# Fiber Orientation Distribution Predictions for an Injection Molded Venturi-Shaped Part Validated Against Experimental Micro-Computed Tomography Characterization

^{1}Instituto de Investigaciones en Ciencia y Tecnología de Materiales (INTEMA), Universidad Nacional de Mar del Plata, Mar del Plata, Argentina^{2}Leartiker-Lea Artibai Ikastetxea, Markina-Xemein, Spain^{3}Technology & Environmental Sciences Department, University of Applied Sciences Upper Austria, Wels, Austria^{4}Institut für Polymer Product Engineering (IPPE), Johannes Kepler Universität Linz, Linz, Austria

This work evaluates and compares the accuracy of different fiber orientation prediction models for a short fiber reinforced injection molded Venturi-shaped part which displays variable thickness. The experimental characterization of the specimen fiber orientation distribution (FOD) was carried out by the micro computed tomography technique (micro-CT). The computational study of fiber orientation predictions was performed using Moldex3D. All the possible combinations of the Folgar-Tucker (FT) and improved Anisotropic Rotary Diffusion (iARD) rotary diffusion models and the Hybrid (Hyb), Orthotropic (ORE), and Invariant Based Optimal Fitting (IBOF) closure approximations were considered. The relevance of the Retardant Principal Rate (RPR) model on predictions results was also evaluated. The values of the fiber-fiber (Ci), matrix-fiber (Cm) interaction coefficients and the alpha-RPR parameter were varied in a significant range in order to find the set of parameters that better fits the experimental fiber orientation data. The parameters' sensitivity effect over the second order orientation tensor components was quantified via the Analysis of Variance (ANOVA) statistical method. The experimental micro-CT results show an increase in the fiber orientation degree at the specimen constriction region due to the narrowed cavity and the Venturi effect. The comparison of the experimental and predicted orientation profiles demonstrates that the predictions of the iARD model, in combination with the IBOF closure approximation, are the most accurate for the case studied. However, simulations fail to estimate the change in orientation caused by variable thickness and section. ANOVA results prove that the orientation tensor component in the flow direction (a_{11}) is more sensitive to changes in alpha-RPR and Ci coefficient, while the perpendicular components (a_{22}, a_{33}) are also significantly affected by Cm. From the predictive error analysis it is seen that the optimal parameters set to capture the orientation state of the specimen is: (i) for the FT model, Ci = 0.005, alpha-RPR = 0.7 and (ii) for the iARD model, Ci = 0.005, Cm = 0.2, and alpha-RPR = 0.7.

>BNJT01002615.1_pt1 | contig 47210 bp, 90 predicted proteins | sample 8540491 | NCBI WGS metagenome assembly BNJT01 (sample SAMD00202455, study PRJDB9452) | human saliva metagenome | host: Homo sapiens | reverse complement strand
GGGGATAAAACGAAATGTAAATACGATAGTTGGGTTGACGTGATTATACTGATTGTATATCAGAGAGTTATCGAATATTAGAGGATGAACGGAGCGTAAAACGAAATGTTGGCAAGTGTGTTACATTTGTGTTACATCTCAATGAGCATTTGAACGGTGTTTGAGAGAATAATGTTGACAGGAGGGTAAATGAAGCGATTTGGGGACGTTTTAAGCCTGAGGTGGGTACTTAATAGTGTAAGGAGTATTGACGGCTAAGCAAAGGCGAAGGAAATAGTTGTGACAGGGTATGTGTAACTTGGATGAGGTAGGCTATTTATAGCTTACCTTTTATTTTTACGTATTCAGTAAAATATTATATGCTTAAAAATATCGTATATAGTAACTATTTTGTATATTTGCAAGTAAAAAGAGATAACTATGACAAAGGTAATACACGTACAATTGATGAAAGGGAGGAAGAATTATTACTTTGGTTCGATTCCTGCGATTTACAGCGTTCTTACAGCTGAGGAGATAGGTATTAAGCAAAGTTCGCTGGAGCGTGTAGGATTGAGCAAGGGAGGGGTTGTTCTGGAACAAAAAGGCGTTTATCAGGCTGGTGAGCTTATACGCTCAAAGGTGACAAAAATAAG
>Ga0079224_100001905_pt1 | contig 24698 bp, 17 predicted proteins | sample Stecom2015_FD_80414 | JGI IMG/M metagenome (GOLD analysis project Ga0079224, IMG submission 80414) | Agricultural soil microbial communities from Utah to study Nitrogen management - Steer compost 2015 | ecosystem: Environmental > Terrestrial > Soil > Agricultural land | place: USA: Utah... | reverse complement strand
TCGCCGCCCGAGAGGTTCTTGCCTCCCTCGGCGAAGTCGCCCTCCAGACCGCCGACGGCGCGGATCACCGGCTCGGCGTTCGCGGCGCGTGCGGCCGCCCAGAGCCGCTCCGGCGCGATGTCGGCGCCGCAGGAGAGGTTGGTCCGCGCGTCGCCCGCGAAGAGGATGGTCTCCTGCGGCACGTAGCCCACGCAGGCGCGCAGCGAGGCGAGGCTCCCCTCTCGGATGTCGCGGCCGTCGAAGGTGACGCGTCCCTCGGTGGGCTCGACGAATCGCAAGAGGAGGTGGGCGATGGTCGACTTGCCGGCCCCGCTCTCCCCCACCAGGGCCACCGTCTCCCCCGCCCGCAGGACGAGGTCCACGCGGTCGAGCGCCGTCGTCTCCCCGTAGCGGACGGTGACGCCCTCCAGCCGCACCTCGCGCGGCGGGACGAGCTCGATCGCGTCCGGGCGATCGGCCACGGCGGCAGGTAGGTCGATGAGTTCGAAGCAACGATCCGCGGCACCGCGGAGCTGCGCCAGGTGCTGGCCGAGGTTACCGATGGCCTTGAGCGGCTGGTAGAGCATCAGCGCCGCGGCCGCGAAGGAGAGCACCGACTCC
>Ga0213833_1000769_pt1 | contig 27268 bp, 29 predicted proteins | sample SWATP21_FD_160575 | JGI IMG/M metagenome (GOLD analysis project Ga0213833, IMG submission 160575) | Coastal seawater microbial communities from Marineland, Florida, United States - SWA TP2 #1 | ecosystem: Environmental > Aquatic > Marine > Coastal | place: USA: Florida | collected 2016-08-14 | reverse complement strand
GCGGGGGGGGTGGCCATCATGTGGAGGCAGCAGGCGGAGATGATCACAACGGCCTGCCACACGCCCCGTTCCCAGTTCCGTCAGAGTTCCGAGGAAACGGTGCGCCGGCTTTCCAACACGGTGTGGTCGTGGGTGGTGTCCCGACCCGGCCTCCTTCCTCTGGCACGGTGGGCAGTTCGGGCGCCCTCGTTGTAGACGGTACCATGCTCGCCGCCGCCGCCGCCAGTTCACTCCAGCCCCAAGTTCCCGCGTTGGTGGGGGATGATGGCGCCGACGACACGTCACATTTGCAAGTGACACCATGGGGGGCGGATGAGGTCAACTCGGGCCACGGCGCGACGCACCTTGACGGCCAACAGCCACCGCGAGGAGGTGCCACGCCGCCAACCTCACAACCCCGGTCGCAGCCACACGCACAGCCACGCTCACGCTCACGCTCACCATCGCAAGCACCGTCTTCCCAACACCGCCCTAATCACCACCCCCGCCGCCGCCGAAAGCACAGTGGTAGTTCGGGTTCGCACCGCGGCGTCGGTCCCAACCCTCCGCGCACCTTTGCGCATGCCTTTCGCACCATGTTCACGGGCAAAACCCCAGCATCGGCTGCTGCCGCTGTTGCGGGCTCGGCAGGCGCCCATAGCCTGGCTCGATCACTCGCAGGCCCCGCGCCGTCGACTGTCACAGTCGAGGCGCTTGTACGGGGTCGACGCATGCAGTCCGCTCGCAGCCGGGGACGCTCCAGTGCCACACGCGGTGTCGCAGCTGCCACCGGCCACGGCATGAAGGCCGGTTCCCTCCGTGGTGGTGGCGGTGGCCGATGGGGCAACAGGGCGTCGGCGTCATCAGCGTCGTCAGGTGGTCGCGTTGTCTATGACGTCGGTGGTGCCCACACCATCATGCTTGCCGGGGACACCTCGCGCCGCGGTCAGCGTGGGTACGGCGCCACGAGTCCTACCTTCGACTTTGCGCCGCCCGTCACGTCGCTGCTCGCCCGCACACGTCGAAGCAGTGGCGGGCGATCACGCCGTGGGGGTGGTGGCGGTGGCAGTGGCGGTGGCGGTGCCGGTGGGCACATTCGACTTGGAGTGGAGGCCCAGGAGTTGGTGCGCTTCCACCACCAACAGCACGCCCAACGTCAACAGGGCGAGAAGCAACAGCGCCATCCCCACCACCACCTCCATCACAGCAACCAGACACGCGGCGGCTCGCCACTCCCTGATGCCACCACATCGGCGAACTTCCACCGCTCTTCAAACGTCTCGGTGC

## Introduction

Fiber orientation distribution (FOD) prediction consists of determining the degree of fiber alignment as a function of the location through the part. The state of fiber orientation depends upon a molten polymer fluid dynamic coupled with the movement of the fibers in polymer suspension. Thus, both fiber-fiber and polymer-fiber interactions must be taken into account in a pertinent analysis. The models that predict fiber orientation state in concentrated suspensions incorporate the effect of the interaction between fibers as a rotary diffusion term. The Folgar-Tucker model (FT) (Folgar and Tucker, 1984) considers an isotropic rotary diffusion term. The Anisotropic Rotary Diffusion (ARD) models and their improvements (iARD) (Wang et al., 2008; Phelps and Tucker, 2009; Tseng et al., 2016) define an anisotropic rotary diffusion term. On the other hand, the Retardant principal Rate model (RPR) (Tseng et al., 2016) and the Reduced Strain Closure (RSC) (Wang et al., 2008) account for the quick evolution of the FT model and correct it.